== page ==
Tralfamadorian philosophy is rooted in the idea that all moments are eternal, and, therefore, no one moment—good or bad—is more significant than any other. Despite the aliens’ doubt regarding Billy’s ability to understand their higher perspective, they attempt to explain their perceptions of time and life to Billy by stating, “All time is all time. It does not change. It does not lend itself to warnings or explanations. It simply is. Take it moment by moment, and you will find that we are all, as I’ve said before, bugs in amber.… Only on Earth is there any talk of free will” (pg. 86). The Tralfamadorians’ capacity for seeing the fourth dimension—a faculty humans do not possess—allows them to view time as something that “does not change” and that “simply is”. Regardless of one’s effort to view the fourth dimension, this accomplishment is simply not possible for humans, and the Tralfamadorian perception of time as a constant and unwavering force is unachievable. This fact alone limits Billy’s—or any other human’s—ability to comprehend and practice the Tralfamadorian doctrine. Furthermore, the existence and importance of free will on Earth hinders human acceptance of such a philosophy that eliminates free will completely. Although Billy experiences moments randomly as the Tralfamadorians do, he relies on his sense of Earthling free will to make decisions within these moments. In order to wholly follow the Tralfamadorian ideology, one must surrender their sense of free will which plays a highly important role in Earthling society. The aliens recognize the depth of the value humans hold for free will and suggest that this unique characteristic limits the human race. They believe that their view of one’s position in life as “bugs in amber” is superior to that of Earthlings who long for cause and effect. Without sacrificing free will, it is impossible for a human to fully apply Tralfamadorian philosophy in their life; however, taking into consideration the aforementioned human value for free will, such a sacrifice may not reap benefits to an Earthling but, rather, lead to an uncomfortable sense of forced restriction. To a species that knowns nothing of free will, the lack of such a liberty goes unnoticed, but to humans there exists an innate desire for this freedom. Vonnegut uses Billy’s interactions with the Tralfamadorians to highlight this difference and, in such a way, implies that perhaps living as a bug trapped in amber creates more limitations for the Tralfamadorians than the alternative creates for Earthlings.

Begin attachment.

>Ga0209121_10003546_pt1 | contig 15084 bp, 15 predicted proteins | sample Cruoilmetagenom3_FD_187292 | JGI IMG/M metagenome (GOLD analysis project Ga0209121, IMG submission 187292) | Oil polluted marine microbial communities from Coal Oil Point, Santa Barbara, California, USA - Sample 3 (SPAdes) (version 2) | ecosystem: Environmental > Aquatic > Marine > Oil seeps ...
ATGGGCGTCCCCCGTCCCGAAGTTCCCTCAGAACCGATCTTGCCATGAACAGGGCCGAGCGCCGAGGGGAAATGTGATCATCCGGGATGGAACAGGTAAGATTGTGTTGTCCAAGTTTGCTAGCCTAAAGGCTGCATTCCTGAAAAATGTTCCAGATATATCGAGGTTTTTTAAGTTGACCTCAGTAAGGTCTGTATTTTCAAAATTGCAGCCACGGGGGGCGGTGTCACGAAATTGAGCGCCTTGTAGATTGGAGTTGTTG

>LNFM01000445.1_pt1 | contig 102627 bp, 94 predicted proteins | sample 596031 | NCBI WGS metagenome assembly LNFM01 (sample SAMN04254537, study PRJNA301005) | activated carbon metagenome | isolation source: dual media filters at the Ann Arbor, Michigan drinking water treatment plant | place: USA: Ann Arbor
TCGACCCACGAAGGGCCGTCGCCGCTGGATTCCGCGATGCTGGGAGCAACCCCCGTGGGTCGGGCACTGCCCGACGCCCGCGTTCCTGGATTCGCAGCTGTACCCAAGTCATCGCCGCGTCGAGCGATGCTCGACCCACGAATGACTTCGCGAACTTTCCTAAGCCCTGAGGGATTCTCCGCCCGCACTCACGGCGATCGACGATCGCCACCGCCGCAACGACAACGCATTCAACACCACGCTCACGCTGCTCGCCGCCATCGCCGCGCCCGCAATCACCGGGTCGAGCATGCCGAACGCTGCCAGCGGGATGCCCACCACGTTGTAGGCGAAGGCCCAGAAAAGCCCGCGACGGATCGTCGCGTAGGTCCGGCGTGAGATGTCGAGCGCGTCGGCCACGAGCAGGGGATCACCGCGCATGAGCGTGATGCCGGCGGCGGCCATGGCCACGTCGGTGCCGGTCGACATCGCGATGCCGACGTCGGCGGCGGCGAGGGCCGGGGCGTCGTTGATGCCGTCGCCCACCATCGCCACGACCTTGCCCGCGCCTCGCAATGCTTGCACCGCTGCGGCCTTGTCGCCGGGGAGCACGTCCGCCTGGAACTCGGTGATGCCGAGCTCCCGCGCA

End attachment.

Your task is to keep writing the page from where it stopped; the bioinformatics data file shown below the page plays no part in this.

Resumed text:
The Tralfamadorian ideology teaches that since all moments are coexistent and unavoidable, one should employ selectivity regarding the moments he chooses to focus on. When Billy questions the aliens’ apparent peacefulness, they respond by telling him, “That’s one thing Earthlings might learn to do, if they tried hard enough: Ignore the awful times, and concentrate on the good ones” (pg. 117). This concept is the core of Tralfamadorian philosophy, and the Tralfamadorians believe that Earthlings have not yet grasped this idea—it is something they must still learn, and the learning process will take great effort. The Tralfamadorians advise Billy “to stare only at pretty things as eternity fail[s] to go by”, and the reader subsequently learns that “if this sort of selectivity had been possible for Billy, he might have chosen as his happiest moment his sun-drenched snooze in the back of the wagon” (pg. 195). Billy attempts to practice selective attention to moments in his own life, but he struggles to do so as many of his happy moments are linked to unpleasant ones, and severing this connection proves difficult for him. Even his would-be happiest moment in the back of the wagon is shadowed by the event occurring thereafter in which Billy realizes that in his bliss, he has been wholly unaware of the near-death state of the horses tied to the wagon. Therefore, if he attempts to concentrate solely on the pleasant moment spent snoozing in the wagon, his focus is forced upon the helpless, dying horses coexisting in that moment with him. The Tralfamadorians would urge him to forget about the horses, but due to his human nature, such selectivity is impossible. This may be extrapolated beyond Billy to the human race in general as it is part of human nature to create associations between moments, and learning to abolish all such associations and focus exclusively on positive events is a highly unrealistic expectation for Earthlings to achieve. Regarding this dilemma, Vonnegut seems to adopt a mixed opinion—his repetition of this theme of Tralfamadorian philosophy indicates that he finds such a concept to be intriguing and possibly beneficial to humans; however, his inclusion of negative memories in his novel and his prevailing desire to share his war story suggest that he places certain value on all of his memories, good or bad. By promoting selective attention via Tralfamadorian philosophy while simultaneously not abiding by this practice, Vonnegut presents a sort of paradox in which the reader must adopt his own opinion.